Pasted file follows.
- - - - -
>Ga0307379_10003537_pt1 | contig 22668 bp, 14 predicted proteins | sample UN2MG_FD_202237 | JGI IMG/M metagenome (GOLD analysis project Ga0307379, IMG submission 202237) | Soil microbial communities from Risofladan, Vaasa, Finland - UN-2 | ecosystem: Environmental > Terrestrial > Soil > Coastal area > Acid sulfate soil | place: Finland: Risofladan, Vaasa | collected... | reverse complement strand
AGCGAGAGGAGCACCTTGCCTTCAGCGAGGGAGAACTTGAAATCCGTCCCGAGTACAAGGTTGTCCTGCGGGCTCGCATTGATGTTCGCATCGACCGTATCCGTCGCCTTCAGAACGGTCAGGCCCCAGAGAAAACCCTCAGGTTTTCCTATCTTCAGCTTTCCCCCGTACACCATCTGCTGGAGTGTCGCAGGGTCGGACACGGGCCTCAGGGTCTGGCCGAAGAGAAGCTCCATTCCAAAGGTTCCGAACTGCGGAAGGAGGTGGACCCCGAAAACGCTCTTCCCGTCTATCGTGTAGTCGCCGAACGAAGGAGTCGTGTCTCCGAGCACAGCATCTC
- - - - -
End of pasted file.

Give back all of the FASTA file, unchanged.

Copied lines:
>Ga0307379_10003537_pt1 | contig 22668 bp, 14 predicted proteins | sample UN2MG_FD_202237 | JGI IMG/M metagenome (GOLD analysis project Ga0307379, IMG submission 202237) | Soil microbial communities from Risofladan, Vaasa, Finland - UN-2 | ecosystem: Environmental > Terrestrial > Soil > Coastal area > Acid sulfate soil | place: Finland: Risofladan, Vaasa | collected... | reverse complement strand
AGCGAGAGGAGCACCTTGCCTTCAGCGAGGGAGAACTTGAAATCCGTCCCGAGTACAAGGTTGTCCTGCGGGCTCGCATTGATGTTCGCATCGACCGTATCCGTCGCCTTCAGAACGGTCAGGCCCCAGAGAAAACCCTCAGGTTTTCCTATCTTCAGCTTTCCCCCGTACACCATCTGCTGGAGTGTCGCAGGGTCGGACACGGGCCTCAGGGTCTGGCCGAAGAGAAGCTCCATTCCAAAGGTTCCGAACTGCGGAAGGAGGTGGACCCCGAAAACGCTCTTCCCGTCTATCGTGTAGTCGCCGAACGAAGGAGTCGTGTCTCCGAGCACAGCATCTC